Suda On Line menu Search

Search results for kappa,1052 in Adler number:
Greek display:    

Headword: *kathnarisme/nas
Adler number: kappa,1052
Translated headword: having been slaughtered
Vetting Status: high
Sophocles used it with reference to booty. And [= But] it is without authority; for the [verb] enarizein [means] skuleuein ["to strip a slain enemy of his arms"]; [note] that skula [are] enara, from the [verb] a)rhre/nai, and our being within [e)nto/s] them. And the [passage] in Homer [is] of this kind: "it is indeed better to slay beasts in the mountains". For how is it possible to 'despoil' lions, unless the [verb] skuleuein could also be applied to irrational creatures? Callimachus [applies it] to the skin of a lion: "the skulos, becoming a covering for a man,[1] a protection against snow and missiles".[2]
Greek Original:
*kathnarisme/nas: e)pi\ th=s lei/as e)xrh/sato *sofoklh=s. kai\ e)/stin a)/kuron: to\ ga\r skuleu/ein e)nari/zein: o(/ti ta\ e)/nara sku=la, para\ to\ a)rhre/nai, kai\ e)nto\s au)tw=n ei)=nai h(ma=s. kai\ to\ par' *(omh/rw| toiou=ton: h)/toi be/ltero/n e)sti kat' ou)/rea qh=ras e)nai/rein. pw=s ga\r oi(=o/n te e)sti\ skuleu/ein tou\s le/ontas, ei) mh\ ei)/h kai\ e)pi\ tw=n a)lo/gwn zw/|wn to\ skuleu/ein; *kalli/maxos e)pi\ th=s leontei/ou dora=s: to\ de\ sku/los a)ndri\ kalu/ptrh gino/menon nifetou= kai\ bele/wn e)/ruma.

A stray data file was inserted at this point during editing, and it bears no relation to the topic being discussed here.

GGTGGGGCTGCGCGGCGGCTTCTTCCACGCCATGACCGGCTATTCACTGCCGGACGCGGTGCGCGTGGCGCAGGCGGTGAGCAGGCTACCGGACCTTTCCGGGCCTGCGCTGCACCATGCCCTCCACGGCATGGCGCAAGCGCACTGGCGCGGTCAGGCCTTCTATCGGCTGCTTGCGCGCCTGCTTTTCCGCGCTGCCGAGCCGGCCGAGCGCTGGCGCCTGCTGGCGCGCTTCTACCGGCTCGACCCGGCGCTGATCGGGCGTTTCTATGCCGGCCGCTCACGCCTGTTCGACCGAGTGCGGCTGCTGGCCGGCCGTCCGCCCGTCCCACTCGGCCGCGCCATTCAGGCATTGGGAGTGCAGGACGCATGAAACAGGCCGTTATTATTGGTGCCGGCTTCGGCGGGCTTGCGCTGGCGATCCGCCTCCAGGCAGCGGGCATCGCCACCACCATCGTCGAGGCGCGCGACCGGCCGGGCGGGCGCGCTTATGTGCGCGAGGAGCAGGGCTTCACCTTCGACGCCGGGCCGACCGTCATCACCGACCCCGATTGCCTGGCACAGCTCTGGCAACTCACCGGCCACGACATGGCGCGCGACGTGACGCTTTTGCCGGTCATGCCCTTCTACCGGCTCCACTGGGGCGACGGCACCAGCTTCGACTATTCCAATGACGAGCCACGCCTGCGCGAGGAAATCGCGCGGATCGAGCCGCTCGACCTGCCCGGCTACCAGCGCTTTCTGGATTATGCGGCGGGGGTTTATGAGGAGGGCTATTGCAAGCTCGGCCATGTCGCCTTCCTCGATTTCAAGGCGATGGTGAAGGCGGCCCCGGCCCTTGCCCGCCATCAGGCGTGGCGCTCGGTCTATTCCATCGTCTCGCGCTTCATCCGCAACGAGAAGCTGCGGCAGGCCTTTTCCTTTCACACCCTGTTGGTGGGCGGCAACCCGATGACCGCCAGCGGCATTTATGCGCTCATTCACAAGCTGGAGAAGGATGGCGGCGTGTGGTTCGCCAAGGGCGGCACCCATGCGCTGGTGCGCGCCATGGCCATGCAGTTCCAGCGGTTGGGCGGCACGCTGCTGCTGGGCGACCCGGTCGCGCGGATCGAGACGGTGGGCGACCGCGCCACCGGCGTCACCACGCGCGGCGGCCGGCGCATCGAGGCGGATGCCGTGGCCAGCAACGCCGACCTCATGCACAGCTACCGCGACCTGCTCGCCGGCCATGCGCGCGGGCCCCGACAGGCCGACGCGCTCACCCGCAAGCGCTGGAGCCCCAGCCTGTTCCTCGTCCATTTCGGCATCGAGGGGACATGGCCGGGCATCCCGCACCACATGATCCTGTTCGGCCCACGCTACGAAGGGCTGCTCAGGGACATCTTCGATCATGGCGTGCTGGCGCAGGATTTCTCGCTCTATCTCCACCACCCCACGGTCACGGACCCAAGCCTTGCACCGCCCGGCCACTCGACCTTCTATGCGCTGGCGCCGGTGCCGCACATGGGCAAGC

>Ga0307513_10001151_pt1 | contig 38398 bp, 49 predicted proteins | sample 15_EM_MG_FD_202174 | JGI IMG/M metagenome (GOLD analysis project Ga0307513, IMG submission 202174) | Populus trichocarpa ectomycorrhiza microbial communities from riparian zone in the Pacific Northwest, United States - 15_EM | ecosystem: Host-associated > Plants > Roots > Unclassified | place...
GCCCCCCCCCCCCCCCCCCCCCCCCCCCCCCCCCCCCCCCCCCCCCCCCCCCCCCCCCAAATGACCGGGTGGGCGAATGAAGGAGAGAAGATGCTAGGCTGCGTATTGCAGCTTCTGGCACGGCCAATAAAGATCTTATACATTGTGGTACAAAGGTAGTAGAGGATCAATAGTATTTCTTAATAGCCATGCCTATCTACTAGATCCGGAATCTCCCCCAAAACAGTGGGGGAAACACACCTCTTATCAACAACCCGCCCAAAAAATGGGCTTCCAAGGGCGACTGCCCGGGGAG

The headword is the perfect passive participle, feminine accusative plural, of katenari/zw ('I kill outright'). It is quoted here from Sophocles, Ajax 26, with comment from the scholia there; cf. lambda 356.